Fredkin's paradox

Fredkin's paradox concerns the negative correlation between the difference between two options and the difficulty of deciding between them. Developed further, the paradox constitutes a major challenge to the possibility of pure instrumental rationality.

Proposed by Edward Fredkin, it reads: "The more equally attractive two alternatives seem, the harder it can be to choose between them—no matter that, to the same degree, the choice can only matter less."[1] Thus, a decision-making agent might spend the most time on the least important decisions.

An intuitive response to Fredkin's paradox is to calibrate decision-making time with the importance of the decision: to calculate the cost of optimizing into the optimization, a version of the value of information. However, this response is self-referential and spawns a new, recursive paradox: the decision-maker must now optimize the optimization of the optimization, and so on.[2]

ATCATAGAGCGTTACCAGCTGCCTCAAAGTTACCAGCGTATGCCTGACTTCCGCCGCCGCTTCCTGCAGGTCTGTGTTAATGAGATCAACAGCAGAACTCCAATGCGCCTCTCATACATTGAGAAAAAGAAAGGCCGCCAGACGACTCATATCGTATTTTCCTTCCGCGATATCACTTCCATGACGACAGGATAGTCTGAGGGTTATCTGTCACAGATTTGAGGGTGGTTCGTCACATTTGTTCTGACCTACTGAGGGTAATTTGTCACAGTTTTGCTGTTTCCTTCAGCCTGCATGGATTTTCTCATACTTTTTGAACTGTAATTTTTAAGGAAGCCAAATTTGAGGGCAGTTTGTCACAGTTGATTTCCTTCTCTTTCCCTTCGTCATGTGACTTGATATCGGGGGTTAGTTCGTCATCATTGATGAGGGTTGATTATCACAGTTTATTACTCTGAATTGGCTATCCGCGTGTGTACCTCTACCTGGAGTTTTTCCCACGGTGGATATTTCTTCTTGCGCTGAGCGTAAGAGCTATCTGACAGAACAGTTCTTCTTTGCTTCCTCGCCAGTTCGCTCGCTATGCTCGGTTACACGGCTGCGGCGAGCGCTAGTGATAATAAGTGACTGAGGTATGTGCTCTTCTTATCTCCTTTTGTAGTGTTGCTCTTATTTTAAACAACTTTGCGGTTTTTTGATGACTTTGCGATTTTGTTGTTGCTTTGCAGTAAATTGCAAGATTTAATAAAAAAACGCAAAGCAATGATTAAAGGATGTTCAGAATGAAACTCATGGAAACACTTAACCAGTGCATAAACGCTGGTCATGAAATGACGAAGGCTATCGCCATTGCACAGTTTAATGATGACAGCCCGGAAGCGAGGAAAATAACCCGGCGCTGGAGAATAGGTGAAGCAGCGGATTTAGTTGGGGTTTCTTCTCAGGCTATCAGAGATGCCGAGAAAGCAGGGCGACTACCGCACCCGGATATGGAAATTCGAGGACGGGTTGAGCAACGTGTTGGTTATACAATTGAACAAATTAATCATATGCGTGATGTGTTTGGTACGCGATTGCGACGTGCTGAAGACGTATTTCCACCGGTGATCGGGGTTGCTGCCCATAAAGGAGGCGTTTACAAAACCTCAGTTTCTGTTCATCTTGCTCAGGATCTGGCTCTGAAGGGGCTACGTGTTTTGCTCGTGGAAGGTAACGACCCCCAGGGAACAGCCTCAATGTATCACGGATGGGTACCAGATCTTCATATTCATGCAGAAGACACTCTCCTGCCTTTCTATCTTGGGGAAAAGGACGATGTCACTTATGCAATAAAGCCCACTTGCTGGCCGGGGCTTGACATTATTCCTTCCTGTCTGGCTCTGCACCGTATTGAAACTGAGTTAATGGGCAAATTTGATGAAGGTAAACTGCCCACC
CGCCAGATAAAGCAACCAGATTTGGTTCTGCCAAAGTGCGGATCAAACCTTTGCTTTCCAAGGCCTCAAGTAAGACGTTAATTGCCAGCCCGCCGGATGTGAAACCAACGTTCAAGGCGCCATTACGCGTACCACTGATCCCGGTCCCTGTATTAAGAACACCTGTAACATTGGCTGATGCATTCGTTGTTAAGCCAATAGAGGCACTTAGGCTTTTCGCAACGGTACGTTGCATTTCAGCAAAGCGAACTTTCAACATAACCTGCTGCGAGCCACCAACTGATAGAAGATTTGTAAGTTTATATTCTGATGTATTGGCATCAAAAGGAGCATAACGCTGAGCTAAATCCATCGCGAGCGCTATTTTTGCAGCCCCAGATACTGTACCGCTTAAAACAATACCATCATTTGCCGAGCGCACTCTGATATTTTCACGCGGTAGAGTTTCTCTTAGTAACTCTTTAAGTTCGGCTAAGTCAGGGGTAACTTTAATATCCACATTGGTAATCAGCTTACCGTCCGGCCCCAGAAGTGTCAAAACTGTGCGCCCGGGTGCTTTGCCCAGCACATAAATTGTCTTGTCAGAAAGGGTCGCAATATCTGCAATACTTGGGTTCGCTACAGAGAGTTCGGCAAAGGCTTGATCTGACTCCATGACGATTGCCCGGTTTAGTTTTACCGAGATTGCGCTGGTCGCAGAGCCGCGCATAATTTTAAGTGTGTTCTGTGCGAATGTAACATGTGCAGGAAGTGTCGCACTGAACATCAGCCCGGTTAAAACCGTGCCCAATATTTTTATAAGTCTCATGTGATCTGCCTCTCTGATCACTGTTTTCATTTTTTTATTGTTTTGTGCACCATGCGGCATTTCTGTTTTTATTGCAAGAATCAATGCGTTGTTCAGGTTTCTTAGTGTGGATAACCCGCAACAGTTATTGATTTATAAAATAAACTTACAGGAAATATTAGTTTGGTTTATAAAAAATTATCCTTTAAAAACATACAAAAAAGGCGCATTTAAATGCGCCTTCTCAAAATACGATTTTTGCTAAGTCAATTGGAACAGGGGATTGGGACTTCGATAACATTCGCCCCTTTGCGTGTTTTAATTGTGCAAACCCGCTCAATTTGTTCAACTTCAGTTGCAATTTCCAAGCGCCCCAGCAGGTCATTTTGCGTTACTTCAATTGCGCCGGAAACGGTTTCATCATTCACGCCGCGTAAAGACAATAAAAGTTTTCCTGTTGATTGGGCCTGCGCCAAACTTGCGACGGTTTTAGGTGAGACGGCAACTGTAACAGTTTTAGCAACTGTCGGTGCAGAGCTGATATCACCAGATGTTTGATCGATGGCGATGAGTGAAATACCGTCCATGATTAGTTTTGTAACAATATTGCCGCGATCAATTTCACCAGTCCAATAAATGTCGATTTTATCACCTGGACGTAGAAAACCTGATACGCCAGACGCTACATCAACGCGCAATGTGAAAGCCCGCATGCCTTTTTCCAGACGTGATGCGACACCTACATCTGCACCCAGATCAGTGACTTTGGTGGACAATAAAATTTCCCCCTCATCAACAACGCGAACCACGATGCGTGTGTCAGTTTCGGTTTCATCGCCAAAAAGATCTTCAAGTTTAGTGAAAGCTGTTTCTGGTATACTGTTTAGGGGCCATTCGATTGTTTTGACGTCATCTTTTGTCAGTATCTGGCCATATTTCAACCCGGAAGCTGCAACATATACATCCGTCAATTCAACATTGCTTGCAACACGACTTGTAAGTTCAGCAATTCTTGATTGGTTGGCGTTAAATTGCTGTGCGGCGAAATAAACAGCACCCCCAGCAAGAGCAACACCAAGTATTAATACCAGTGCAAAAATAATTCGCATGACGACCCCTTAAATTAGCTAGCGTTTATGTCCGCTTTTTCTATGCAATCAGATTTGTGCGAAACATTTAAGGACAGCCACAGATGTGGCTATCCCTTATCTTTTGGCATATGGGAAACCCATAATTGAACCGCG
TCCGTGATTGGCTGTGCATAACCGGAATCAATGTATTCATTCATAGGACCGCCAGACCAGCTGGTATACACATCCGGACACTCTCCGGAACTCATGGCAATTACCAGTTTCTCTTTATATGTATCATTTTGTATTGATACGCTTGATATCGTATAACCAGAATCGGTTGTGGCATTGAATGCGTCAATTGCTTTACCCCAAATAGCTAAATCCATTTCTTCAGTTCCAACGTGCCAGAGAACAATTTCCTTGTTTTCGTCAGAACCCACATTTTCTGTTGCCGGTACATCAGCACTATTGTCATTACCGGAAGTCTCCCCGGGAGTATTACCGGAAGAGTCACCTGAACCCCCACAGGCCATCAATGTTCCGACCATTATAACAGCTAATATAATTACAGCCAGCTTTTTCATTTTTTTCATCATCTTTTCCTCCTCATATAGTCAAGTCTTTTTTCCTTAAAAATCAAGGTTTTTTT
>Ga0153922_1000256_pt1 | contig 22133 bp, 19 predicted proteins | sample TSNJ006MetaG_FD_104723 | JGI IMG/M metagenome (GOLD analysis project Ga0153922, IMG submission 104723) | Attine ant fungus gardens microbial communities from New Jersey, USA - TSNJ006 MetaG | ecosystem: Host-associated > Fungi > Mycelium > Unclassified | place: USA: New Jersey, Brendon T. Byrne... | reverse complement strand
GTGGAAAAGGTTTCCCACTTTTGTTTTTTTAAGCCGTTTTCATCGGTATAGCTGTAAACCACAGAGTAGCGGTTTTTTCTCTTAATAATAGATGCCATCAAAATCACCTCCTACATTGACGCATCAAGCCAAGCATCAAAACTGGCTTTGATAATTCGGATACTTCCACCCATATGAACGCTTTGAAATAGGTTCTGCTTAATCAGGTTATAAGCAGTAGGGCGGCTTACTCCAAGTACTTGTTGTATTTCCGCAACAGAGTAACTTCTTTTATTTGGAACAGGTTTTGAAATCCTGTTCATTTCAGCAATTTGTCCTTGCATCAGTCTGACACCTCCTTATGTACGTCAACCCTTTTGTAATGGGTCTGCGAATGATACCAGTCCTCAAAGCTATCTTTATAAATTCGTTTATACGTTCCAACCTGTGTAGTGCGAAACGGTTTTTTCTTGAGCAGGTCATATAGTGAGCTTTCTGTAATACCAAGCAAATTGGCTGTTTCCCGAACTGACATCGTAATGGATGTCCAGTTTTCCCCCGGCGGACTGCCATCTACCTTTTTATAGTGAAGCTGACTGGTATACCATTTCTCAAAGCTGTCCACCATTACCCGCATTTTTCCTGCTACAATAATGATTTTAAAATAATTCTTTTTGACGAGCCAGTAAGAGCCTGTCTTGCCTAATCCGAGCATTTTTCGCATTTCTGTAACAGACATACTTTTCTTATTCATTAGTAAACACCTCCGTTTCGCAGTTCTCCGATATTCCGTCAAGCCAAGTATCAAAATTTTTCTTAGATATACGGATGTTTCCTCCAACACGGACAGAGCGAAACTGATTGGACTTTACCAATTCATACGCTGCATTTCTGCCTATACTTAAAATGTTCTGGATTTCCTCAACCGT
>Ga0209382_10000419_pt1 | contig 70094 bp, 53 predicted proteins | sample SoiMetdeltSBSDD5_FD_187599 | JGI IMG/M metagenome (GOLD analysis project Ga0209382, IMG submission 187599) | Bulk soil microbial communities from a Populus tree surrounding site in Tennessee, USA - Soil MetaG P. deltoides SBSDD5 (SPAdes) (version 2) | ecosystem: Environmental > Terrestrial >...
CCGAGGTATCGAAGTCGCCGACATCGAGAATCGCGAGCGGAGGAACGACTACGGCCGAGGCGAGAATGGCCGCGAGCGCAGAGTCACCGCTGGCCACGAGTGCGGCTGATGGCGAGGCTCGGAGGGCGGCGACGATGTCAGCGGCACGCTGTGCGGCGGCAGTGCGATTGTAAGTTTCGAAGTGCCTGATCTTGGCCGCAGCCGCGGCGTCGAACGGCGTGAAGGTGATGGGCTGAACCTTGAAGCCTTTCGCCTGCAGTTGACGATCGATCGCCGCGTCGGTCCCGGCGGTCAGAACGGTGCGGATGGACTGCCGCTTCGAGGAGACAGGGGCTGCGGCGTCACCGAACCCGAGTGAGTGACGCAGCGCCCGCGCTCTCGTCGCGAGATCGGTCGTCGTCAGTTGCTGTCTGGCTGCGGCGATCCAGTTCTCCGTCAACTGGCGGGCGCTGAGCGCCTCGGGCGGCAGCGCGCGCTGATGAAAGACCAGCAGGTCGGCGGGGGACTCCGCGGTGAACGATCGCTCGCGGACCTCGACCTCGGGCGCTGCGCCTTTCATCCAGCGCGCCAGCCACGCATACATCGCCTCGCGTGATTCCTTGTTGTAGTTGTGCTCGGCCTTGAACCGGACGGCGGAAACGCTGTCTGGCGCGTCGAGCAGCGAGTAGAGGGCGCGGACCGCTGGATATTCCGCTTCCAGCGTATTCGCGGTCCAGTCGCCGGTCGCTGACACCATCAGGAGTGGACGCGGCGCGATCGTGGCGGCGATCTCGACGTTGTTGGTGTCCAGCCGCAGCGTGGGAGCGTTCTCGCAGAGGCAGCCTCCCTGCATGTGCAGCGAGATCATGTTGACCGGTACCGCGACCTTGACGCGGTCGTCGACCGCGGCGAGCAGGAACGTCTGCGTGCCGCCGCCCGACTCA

See alsoEdit

ReferencesEdit

  1. ^ Minsky, Marvin (1986). The Society of Mind. New York: Simon and Schuster. p. 52. ISBN 0-671-60740-5.
  2. ^ Klein, Gary (2001). "The Fiction of Optimization". In Gerd Gigerenzer, Reinhard Selten (ed.). Bounded Rationality : The Adaptive Toolbox (1 ed.). London: MIT. pp. 111–112. ISBN 0-262-57164-1. Thus, if I want to optimize, I must also determine the effort it will take to optimize; however, the subtask of determining this effort will itself take effort and so forth into the tangle that self-referential activities create.